A bustling town at the eastern end of the sun-blessed Costa Del Sol, Nerja backs a 16-kilometre string of beautiful, soft-sand, blue-flag beaches. The rocky heights of the shoreline are bitten into by cove after pretty cove, and magnificent views from the top survey their stretch, especially from the renowned Balcon de Europa. Descend from here to the foot of the cliff where a wide expanse of sun-drenched beach fronts a walkway with shops and restaurants. Palm trees sprout in the sand and colourful fishing boats sit, bright paintwork peeling under the blistering sun. Higher up, narrow, medieval streets in the old quarter, sleepy in the midday heat, pulsate with life after dark, a myriad of people losing themselves in the labyrinthine tangle of alleyways.
Who goes to Nerja?
This lovely stretch of coastline will suit sunseekers of any age. You may be a family with young children enjoying the beach, a couple exploring the many charms of Andalucia, watersports lovers making the most of the Med, walkers hiking through the Sierras, or youngsters living it up after dark. It's all here, if you know where to look.
Situated on the Costa del Sol, just 50 kms from Malaga, Nerja is not the archetypal jungle of high-rise hotels seen in some of the better known resorts of Spain's sun-soaked south. Once a sleepy fishing village, it has held fast its original charms with an old quarter virtually unaltered through time: a maze of narrow, winding streets hemmed in by whitewashed walls dotted with the red and orange of geraniums. On walkways and in shady town squares you may find street performers entertaining people enjoying a coffee and deliciously doughy ensaimada in the plentiful cafes and restaurants, or hear the clip-clop of a horse's hooves transporting sightseers on the comfy seats of a carriage behind. It is a bustling town humming with life, home to around 25,000 people - many ex-pats chasing the Spanish dream among them - a figure which more than trebles in high-season, when visitor numbers reach their zenith.
On quite a steep hill itself, the town is overlooked by the Sierra Almijara mountains rising majestically to the east. The Sierra Tejeda and Sierra de Burno also overlook the town, making this area a mecca for walkers, for whom the cliffs of Maro-Cerro Gordo, nearby, and Nerja's extensive caves are also a draw. And, walker or not, you should not visit Nerja without strolling along the spectacular Balcon de Europa, a breathtaking promenade along a cliff edge with sweeping panoramic views of the sea, shimmering mountains and coastline. This was once the site of a castle built by the Moors who ruled the town following the Romans and Arabs. The Moorish name for the town was Narixa, meaning abundant spring, and it is from that name that Nerja derives. It is said to have produced silk and agricultural products that were renowned in the Muslim world and in the markets of Damascus as early as the 10th century. Today's produce includes fruits such as mango and papaya, and the area is one of Europe's chief regions for avocado growing. However, the main industry in Nerja, now, is tourism, and it is not hard to see why: this sunshine coast offers 16 kilometres of powdered sand beaches and clear, shining sea where water sports of all kinds are enjoyed: water-skiing, sailing, windsurfing, to name but a few; Nerja is the centre for scuba diving on the Costa del Sol, too.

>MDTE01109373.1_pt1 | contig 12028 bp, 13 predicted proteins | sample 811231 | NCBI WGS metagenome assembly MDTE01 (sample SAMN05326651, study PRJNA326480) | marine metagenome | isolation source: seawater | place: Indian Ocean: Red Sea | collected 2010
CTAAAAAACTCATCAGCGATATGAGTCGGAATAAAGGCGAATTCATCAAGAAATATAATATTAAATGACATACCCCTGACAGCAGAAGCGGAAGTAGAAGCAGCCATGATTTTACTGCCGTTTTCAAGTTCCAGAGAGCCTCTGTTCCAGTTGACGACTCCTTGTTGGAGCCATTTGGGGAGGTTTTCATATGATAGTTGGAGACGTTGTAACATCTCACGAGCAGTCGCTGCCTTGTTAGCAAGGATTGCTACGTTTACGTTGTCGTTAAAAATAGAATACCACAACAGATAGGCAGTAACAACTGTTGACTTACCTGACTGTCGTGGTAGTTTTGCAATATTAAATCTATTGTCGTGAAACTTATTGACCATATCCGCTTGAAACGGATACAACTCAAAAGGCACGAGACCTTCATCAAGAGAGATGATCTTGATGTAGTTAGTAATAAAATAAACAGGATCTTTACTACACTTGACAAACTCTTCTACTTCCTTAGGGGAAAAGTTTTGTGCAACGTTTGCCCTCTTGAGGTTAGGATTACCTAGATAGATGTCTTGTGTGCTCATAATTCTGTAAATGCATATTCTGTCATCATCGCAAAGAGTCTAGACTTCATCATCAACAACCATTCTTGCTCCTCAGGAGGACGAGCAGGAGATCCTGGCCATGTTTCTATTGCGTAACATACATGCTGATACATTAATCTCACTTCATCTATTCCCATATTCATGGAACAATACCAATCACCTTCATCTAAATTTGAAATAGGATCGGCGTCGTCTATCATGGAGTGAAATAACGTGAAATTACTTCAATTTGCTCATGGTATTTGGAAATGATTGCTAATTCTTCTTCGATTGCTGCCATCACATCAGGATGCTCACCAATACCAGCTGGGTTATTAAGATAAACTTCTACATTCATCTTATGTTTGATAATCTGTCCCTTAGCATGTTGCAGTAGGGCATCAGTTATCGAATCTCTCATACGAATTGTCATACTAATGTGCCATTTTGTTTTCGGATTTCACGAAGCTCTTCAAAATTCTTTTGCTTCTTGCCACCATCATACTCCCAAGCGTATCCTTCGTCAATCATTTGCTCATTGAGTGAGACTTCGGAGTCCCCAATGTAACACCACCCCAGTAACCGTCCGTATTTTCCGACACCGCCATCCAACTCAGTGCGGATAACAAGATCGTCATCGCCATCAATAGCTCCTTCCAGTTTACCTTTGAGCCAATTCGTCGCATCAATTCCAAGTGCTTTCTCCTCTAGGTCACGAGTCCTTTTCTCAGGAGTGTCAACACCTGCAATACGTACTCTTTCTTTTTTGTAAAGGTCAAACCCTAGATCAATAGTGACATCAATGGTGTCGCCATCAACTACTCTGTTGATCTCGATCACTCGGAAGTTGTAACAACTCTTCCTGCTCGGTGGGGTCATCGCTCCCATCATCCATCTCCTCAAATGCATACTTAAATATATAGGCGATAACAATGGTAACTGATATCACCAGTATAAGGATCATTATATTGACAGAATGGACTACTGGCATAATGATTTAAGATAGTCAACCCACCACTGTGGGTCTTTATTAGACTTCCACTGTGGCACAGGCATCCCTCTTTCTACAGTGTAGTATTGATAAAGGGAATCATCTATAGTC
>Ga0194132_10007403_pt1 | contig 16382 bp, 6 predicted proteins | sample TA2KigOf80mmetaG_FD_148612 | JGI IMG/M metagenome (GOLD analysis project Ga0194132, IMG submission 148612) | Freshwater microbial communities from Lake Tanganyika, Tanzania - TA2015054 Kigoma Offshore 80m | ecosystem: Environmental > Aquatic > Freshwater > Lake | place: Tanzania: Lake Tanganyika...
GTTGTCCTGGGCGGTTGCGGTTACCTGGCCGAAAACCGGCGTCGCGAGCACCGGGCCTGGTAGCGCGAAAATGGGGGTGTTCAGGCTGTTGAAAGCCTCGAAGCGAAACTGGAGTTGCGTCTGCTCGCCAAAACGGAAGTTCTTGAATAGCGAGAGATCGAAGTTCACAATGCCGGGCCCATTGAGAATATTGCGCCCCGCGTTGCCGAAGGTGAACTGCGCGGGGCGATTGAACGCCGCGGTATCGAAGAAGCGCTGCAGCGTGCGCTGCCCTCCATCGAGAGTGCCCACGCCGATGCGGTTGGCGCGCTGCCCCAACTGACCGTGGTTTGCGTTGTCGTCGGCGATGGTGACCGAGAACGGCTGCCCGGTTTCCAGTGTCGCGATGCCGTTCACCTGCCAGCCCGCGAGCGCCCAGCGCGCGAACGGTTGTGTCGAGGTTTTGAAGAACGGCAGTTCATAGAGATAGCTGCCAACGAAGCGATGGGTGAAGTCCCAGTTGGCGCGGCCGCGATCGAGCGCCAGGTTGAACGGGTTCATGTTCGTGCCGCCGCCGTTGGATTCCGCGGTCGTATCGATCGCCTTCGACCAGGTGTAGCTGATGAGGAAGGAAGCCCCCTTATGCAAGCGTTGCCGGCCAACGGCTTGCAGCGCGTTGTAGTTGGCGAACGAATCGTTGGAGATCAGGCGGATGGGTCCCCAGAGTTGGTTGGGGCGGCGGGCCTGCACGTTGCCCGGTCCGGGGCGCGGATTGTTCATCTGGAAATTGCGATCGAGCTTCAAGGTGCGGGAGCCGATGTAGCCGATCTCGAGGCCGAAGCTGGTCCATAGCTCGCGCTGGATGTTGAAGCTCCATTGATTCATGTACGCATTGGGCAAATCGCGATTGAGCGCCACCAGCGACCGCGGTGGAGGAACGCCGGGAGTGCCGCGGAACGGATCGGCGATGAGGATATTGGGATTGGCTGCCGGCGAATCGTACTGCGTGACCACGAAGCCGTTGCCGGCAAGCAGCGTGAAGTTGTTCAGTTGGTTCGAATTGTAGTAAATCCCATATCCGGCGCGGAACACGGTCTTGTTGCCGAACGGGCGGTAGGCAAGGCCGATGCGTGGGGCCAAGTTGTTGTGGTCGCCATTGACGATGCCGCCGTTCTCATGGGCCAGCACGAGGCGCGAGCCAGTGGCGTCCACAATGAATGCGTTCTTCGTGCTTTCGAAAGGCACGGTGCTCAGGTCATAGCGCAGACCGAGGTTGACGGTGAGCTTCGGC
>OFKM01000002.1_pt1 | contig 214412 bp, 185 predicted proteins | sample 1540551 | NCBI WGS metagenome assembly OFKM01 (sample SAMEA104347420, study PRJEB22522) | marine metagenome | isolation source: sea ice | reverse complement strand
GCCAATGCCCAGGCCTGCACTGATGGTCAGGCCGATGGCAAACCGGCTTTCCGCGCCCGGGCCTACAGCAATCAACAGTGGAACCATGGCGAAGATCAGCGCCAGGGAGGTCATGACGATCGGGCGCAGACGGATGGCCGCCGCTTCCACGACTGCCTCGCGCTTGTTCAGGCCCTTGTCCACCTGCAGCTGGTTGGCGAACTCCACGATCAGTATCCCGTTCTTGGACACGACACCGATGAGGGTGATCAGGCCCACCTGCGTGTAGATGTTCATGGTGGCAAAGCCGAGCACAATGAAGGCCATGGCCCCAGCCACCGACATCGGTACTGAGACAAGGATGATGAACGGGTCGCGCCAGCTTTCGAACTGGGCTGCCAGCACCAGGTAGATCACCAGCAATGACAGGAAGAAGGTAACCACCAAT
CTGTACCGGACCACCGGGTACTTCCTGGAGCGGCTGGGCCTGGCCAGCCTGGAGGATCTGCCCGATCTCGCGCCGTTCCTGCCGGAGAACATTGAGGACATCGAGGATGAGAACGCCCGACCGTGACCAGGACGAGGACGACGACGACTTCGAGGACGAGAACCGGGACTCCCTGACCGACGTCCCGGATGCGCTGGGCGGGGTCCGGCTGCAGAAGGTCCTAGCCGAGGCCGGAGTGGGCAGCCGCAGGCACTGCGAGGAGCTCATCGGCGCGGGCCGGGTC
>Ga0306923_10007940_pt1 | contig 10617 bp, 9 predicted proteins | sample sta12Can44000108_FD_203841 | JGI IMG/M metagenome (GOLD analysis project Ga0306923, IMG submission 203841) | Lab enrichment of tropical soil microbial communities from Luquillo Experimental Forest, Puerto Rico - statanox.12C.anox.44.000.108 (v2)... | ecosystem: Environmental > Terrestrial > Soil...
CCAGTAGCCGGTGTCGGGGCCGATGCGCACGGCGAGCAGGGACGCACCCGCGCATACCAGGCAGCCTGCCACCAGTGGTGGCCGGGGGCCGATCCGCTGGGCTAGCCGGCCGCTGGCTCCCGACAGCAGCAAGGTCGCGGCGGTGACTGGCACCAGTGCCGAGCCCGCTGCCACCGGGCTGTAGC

Once siesta time is over, and night begins to fall, the options are wide and varied: there are discos, clubs, tapas bars, irish pubs, and live music. The aromas of authentic Spanish cuisine wafting on the balmy night air will entice you to try one of the very many restaurants in the town and afterwards, the staccato sounds of clapping, wood-slapping and spanish guitar will draw you into the yolky interior of an intimate flamenco bar. People throng the narrow, yellow-lit streets where nightlife reaches a crescendo around midnight and doesn't subside much before dawn.
Things To Do
Explore!: The wonderful scenery and wildlife of the region can be enjoyed on horseback, on foot, by bike or in a jeep. Take your pick.
Picnic in El Pinarillo: Situated about 5 kilometers inland from the Nerja Caves, El Pinarillo is a picnic and barbeque area in the Sierras de Tejeda, Alijara and Alhama Natural Park. It has purpose-built barbecues - though these may not be used between June and October to avoid the risk of fires spreading through the dry countryside - and play areas for children. It is the perfect base for walking, with fabulous views and an abundance of wildlife; wildflowers including wild orchids attract butterflies in the spring. You may also catch sight of mountain goats, snakes and lizards.
Train tours: Take a 30-minute ride on the tourist street train around the town from Plaza Cavana - always enjoyed by children or anyone needing a sit-down! You're free to get off and on, on the same ticket.
A day out with donkeys: An entertaining attraction for young families and animal lovers, stop off at Nerja Donkey Sanctuary off the coastal road heading for Torre del Mar, not far beyond Balcon de Europa. It's open every day including weekends and bank holidays. Buy a bag of carrots along the way, and get a grateful toothy grin from one of the happy inhabitants.
Sun, sin and absolution: If you are in Nerja on 23 June - the eve of St John's Day - you can join in the huge, all-night beach party taking place. Townsfolk and visitors camp on the beach, grill sardines and imbibe plenty of liquid refreshment. There are bonfires, fireworks and dancing. At midnight, everyone runs into the sea to wash away their sins in commemoration of St John the Baptist.
Sport galore: You're spoilt for choice for energetic activities. On the water there is scuba diving, kayaking, snorkelling, banana boats, pedalos, canoeing, jetski-ing; there is even an indoor swimming pool in Nerja if the heat of the sun gets too much. On land, try tennis, petanque, horse riding, quad biking, fishing and buggy riding.